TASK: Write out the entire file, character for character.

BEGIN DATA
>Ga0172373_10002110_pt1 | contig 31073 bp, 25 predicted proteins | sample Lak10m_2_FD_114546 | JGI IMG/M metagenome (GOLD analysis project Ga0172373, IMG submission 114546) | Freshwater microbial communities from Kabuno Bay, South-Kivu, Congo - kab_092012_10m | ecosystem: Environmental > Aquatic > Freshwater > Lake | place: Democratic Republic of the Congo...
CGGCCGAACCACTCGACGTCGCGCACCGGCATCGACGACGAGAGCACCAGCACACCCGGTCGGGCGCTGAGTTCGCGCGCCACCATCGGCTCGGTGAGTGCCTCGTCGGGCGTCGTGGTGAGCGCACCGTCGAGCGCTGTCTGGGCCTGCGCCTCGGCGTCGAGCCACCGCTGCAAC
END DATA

>Ga0172373_10002110_pt1 | contig 31073 bp, 25 predicted proteins | sample Lak10m_2_FD_114546 | JGI IMG/M metagenome (GOLD analysis project Ga0172373, IMG submission 114546) | Freshwater microbial communities from Kabuno Bay, South-Kivu, Congo - kab_092012_10m | ecosystem: Environmental > Aquatic > Freshwater > Lake | place: Democratic Republic of the Congo...
CGGCCGAACCACTCGACGTCGCGCACCGGCATCGACGACGAGAGCACCAGCACACCCGGTCGGGCGCTGAGTTCGCGCGCCACCATCGGCTCGGTGAGTGCCTCGTCGGGCGTCGTGGTGAGCGCACCGTCGAGCGCTGTCTGGGCCTGCGCCTCGGCGTCGAGCCACCGCTGCAAC